If your dentist believes that your sensitivity is due to a cracked tooth, a crown typically will relieve the discomfort. In some rare cases, the crack will be below the gumline and unfortunately the only option at that point is to pull the tooth.

Proper oral hygiene is the key to preventing sensitive-tooth pain. It is important to brush and floss your teeth daily. Ask your dentist if you have any questions about your daily oral hygiene routine or concerns about tooth sensitivity.

Want to learn more? Visit us at


Blood Pressure at the Dental Office

Ruth Jones, RDH

Blood Pressure at the Dental Office

Blood pressure screenings in the dental setting are becoming more common and sometimes patients wonder why it’s being done and if it’s necessary. Blood pressure which “measures the force on the arterial walls as the heart pumps blood throughout the body” is an indication of a person’s health. High blood pressure referred to as hypertension has been called the “Silent Killer” because of its high-risk factor for heart disease and stroke, which can be fatal. People may be walking around with it and be unaware of the risk they’re living with. Taking blood pressure at the dental office only takes about a minute and has great benefits. It can alert the dental professional and subsequently the patient of elevated or high blood pressure.  This provides the dental professional with valuable information of how to treat the patient safely. This information also allows the patient to initiate a conversation with their primary physician about ways to control their hypertension. Often, it’s the patients that are unaware of their hypertension that have the greatest risk. In some cases, taking blood pressure before dental treatment can prevent a medical emergency.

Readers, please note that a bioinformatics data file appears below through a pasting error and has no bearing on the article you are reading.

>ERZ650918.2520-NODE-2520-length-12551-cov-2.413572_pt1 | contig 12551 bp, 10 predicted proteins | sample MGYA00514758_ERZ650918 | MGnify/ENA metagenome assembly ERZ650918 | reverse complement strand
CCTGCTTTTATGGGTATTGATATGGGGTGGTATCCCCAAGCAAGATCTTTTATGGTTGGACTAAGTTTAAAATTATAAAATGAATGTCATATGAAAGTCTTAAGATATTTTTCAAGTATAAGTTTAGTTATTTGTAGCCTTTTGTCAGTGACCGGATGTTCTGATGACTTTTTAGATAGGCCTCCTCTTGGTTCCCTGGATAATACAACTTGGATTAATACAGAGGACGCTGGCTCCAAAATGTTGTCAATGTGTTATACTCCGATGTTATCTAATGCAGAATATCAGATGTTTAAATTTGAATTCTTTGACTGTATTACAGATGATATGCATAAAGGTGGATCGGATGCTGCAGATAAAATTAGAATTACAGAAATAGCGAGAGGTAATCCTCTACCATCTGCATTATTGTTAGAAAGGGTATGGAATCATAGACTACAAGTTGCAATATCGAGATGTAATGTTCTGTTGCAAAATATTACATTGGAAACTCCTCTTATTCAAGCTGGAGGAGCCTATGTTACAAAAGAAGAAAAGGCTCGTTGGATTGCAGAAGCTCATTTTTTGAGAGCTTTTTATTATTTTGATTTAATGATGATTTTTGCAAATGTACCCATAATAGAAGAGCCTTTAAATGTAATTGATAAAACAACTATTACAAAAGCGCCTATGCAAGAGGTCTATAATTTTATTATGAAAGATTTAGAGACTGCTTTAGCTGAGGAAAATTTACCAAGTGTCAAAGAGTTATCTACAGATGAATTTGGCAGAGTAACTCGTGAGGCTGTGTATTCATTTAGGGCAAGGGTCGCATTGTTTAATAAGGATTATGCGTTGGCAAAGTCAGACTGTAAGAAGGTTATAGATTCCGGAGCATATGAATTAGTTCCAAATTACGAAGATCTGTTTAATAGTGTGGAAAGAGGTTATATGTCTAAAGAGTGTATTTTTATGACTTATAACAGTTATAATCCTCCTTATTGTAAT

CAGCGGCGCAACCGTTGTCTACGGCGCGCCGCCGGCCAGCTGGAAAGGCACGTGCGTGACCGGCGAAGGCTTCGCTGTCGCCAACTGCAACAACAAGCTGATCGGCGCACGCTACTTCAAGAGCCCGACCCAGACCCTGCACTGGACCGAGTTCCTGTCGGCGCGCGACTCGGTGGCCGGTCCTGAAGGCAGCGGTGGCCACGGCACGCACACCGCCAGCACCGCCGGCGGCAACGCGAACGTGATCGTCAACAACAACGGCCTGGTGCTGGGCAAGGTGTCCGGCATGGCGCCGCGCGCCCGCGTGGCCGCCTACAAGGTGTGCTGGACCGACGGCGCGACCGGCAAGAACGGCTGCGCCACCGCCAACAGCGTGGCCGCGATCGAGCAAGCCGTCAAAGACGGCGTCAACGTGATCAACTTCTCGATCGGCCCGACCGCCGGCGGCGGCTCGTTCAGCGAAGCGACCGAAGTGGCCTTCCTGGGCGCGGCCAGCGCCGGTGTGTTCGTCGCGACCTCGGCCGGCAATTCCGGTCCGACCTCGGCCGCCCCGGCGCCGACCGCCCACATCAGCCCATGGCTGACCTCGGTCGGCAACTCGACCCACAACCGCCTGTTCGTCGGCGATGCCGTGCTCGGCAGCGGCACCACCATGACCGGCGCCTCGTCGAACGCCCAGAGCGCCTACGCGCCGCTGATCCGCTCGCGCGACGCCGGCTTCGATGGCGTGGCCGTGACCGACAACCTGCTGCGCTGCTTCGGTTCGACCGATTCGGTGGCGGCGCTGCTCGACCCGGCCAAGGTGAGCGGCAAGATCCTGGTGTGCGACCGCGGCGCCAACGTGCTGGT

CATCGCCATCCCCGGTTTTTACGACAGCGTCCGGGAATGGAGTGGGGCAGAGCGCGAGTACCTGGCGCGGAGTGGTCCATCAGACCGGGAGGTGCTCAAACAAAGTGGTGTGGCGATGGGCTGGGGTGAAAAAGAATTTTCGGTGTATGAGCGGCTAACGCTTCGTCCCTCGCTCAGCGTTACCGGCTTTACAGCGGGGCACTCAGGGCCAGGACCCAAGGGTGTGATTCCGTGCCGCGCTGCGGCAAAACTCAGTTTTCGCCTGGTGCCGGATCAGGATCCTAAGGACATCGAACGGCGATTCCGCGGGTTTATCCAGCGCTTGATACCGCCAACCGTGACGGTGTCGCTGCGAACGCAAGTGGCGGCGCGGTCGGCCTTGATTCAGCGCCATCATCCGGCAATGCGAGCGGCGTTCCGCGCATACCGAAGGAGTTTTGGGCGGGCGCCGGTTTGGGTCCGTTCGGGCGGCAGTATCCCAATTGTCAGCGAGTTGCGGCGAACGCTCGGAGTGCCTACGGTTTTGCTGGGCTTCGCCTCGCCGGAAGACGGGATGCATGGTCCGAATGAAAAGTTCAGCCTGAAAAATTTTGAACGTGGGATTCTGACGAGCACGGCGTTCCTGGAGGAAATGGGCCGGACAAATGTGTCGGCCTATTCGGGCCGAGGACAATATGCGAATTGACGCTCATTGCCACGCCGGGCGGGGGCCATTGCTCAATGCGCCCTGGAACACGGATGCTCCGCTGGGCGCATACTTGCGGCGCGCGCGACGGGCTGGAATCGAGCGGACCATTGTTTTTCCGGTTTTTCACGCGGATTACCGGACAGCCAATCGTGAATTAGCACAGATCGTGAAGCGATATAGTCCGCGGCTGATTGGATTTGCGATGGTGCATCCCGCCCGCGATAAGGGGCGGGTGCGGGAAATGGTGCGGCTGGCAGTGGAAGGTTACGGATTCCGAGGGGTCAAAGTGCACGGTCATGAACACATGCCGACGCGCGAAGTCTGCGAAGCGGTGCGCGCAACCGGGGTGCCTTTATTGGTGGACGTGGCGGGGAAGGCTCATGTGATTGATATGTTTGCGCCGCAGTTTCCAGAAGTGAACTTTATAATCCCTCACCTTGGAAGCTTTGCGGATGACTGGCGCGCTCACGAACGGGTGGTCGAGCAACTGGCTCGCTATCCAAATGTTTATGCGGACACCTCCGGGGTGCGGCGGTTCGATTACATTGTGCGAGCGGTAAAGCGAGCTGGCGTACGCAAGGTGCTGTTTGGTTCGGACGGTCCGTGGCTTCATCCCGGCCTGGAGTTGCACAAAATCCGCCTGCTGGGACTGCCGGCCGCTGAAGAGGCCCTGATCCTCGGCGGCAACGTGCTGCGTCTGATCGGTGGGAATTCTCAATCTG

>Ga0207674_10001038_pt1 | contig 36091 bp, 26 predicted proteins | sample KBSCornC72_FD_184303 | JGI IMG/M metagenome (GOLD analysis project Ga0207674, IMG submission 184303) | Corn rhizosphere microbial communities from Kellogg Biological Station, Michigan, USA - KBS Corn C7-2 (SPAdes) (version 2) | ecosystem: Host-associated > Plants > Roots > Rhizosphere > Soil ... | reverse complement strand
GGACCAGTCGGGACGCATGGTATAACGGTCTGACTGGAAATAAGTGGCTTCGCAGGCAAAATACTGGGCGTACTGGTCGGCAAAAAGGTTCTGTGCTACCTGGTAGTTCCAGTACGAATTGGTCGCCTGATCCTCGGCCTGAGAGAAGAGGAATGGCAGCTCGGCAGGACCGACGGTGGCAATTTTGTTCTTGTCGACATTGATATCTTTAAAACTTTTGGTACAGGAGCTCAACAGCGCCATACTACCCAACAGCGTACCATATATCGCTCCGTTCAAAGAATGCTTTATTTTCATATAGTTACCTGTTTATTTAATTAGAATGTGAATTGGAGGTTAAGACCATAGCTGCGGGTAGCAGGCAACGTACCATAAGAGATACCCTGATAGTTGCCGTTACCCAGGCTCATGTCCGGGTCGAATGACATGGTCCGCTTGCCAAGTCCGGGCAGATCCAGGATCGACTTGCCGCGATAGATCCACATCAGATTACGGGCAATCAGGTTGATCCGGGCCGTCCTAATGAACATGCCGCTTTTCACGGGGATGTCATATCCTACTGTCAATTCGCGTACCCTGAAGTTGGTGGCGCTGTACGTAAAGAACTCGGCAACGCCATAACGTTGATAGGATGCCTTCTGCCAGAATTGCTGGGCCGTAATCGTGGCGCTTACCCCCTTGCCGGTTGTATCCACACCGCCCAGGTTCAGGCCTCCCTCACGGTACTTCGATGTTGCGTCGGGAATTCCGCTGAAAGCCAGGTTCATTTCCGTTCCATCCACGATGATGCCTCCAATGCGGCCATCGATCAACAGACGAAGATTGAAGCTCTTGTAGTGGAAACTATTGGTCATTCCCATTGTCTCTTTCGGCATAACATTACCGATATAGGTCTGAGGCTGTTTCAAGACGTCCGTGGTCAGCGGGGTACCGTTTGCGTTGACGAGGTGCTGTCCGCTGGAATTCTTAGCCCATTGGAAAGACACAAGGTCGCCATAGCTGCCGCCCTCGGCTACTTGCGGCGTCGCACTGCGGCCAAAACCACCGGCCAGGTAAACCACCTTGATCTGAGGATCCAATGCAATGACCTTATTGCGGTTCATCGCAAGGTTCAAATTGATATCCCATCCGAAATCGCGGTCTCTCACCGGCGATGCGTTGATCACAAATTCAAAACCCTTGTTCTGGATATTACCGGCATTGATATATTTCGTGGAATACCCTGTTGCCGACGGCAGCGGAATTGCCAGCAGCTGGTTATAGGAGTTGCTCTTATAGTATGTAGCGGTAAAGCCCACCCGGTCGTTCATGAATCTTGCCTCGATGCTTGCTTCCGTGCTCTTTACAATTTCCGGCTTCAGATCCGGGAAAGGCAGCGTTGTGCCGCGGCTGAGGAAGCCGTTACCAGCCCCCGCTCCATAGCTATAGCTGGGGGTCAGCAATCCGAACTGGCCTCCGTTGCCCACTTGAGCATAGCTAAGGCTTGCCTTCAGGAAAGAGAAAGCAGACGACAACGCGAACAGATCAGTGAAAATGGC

In an effort to encourage people to use diet and exercise to control elevated blood pressure at early stages, the American College of Cardiology and American Heart Association with other professional organizations lowered the threshold for hypertension and developed new guidelines. The table below is the updated guidelines.

Screen Shot 2018-05-27 at 5.59.44 PM

Want to learn more? Visit us at


What Are Dental Sealants?

Morgan J

Morgan Johnson, RDH

What Are Dental Sealants?

If you have children, you may have heard your dentist recommend placing sealants on your child’s back teeth (molars and/or premolars). When these teeth erupt, they tend to have deep pits and fissures on the occlusal (or chewing) surfaces. Because of these deep grooves, these teeth are more vulnerable to decay. Children are often still developing good oral hygiene habits, so food and plaque tend to get left behind in these hard to clean areas. To help prevent cavities from occurring on these teeth, dental professionals like to seal up those deep pits and fissures with a plastic material, called a sealant. Sealants are typically most common for children, but they may be placed on adults as well if necessary!

Sealant Procedure